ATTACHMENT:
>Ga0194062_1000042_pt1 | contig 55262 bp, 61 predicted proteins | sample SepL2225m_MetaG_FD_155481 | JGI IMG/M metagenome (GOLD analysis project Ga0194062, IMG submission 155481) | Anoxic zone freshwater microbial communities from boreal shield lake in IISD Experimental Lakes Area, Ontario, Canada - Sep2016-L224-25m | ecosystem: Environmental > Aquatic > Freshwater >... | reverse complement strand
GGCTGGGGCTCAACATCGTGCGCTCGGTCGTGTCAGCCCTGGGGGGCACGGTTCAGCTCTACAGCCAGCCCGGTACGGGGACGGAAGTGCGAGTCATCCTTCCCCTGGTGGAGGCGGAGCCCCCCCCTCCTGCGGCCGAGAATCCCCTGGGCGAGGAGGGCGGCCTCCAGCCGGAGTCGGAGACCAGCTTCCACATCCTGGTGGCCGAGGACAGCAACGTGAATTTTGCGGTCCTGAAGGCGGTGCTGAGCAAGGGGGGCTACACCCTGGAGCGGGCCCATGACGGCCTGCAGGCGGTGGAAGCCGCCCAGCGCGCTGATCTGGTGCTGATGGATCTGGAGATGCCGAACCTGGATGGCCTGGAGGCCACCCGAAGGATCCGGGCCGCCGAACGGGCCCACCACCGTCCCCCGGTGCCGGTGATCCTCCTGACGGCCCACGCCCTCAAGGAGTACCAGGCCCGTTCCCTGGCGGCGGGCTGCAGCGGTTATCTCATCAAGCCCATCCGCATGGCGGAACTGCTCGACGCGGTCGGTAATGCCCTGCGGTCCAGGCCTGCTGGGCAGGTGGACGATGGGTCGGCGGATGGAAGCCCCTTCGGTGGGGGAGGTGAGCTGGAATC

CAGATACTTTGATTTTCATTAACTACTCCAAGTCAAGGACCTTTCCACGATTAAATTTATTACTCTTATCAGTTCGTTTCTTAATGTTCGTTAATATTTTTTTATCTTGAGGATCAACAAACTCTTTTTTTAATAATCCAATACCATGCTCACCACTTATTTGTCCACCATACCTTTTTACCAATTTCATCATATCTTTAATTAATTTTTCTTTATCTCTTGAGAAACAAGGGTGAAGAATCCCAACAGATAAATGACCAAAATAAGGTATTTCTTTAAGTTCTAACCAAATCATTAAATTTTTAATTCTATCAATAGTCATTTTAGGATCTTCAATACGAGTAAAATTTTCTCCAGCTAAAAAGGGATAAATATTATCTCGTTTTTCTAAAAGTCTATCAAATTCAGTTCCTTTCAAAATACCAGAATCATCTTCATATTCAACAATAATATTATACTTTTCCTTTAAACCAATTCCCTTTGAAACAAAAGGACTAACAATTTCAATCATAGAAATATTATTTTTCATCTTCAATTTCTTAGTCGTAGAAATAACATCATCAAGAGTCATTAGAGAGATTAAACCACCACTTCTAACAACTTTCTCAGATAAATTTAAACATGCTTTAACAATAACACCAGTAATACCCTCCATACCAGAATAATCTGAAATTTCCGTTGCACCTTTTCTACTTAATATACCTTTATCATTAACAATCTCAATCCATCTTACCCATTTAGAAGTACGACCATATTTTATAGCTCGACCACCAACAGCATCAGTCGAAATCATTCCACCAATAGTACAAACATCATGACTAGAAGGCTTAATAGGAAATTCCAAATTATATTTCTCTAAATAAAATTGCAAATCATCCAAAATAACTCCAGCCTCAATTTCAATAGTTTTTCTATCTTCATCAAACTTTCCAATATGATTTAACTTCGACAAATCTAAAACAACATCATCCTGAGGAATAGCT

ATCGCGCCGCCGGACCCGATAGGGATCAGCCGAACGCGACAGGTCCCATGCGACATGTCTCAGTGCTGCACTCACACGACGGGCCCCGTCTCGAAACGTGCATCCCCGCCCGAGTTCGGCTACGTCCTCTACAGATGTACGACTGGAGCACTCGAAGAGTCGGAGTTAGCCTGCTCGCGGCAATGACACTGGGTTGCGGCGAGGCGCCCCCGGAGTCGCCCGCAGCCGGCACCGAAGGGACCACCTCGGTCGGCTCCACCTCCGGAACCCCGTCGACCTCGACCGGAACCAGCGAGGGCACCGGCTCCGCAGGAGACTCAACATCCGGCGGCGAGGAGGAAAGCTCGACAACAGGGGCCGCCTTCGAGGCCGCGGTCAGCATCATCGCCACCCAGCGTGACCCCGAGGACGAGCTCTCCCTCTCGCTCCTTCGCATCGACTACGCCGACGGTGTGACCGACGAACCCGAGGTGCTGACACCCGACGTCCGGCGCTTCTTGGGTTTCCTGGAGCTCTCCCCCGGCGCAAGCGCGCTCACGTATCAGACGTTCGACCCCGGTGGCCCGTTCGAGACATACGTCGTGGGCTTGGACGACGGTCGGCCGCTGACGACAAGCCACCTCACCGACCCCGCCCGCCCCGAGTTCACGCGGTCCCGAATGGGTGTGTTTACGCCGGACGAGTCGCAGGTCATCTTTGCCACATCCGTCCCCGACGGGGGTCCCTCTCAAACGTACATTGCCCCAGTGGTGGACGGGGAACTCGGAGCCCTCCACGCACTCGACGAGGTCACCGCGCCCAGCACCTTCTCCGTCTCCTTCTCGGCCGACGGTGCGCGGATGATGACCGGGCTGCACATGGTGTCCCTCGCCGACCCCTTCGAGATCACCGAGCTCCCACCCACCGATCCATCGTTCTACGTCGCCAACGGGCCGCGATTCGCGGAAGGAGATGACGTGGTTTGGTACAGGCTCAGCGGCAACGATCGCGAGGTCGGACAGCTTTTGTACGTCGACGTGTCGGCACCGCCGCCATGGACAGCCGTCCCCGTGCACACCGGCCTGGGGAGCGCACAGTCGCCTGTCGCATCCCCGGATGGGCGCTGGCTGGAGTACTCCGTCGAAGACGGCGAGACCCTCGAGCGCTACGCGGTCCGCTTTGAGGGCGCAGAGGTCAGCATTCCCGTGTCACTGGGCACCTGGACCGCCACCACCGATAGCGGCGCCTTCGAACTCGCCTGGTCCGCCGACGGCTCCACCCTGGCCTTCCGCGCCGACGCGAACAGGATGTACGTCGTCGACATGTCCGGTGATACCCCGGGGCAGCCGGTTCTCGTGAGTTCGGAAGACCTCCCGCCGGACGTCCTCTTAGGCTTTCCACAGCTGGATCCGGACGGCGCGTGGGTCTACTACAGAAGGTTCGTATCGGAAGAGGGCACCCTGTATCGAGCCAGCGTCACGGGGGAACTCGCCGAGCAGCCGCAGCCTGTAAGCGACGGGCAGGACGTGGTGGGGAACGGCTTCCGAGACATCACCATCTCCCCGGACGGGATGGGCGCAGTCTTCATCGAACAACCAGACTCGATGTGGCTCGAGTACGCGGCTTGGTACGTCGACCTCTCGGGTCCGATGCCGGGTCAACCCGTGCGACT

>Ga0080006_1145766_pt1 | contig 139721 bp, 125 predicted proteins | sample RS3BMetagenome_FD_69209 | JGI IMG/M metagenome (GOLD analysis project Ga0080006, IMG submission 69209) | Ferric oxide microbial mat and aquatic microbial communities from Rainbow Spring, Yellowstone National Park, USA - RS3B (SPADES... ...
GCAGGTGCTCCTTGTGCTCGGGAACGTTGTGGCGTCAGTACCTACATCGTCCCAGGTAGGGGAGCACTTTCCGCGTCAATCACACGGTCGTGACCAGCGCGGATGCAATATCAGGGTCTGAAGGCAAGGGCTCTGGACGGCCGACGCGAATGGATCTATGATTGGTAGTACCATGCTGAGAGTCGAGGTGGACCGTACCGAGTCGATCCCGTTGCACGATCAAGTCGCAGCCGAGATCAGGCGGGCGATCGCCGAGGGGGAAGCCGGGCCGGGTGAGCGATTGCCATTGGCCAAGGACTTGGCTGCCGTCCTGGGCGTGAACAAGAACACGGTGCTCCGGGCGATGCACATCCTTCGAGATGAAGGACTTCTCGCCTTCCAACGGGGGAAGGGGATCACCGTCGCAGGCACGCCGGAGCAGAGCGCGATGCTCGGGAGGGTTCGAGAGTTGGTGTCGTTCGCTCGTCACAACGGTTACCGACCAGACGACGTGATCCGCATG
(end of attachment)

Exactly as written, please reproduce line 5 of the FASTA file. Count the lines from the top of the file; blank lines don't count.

>Ga0080006_1145766_pt1 | contig 139721 bp, 125 predicted proteins | sample RS3BMetagenome_FD_69209 | JGI IMG/M metagenome (GOLD analysis project Ga0080006, IMG submission 69209) | Ferric oxide microbial mat and aquatic microbial communities from Rainbow Spring, Yellowstone National Park, USA - RS3B (SPADES... ...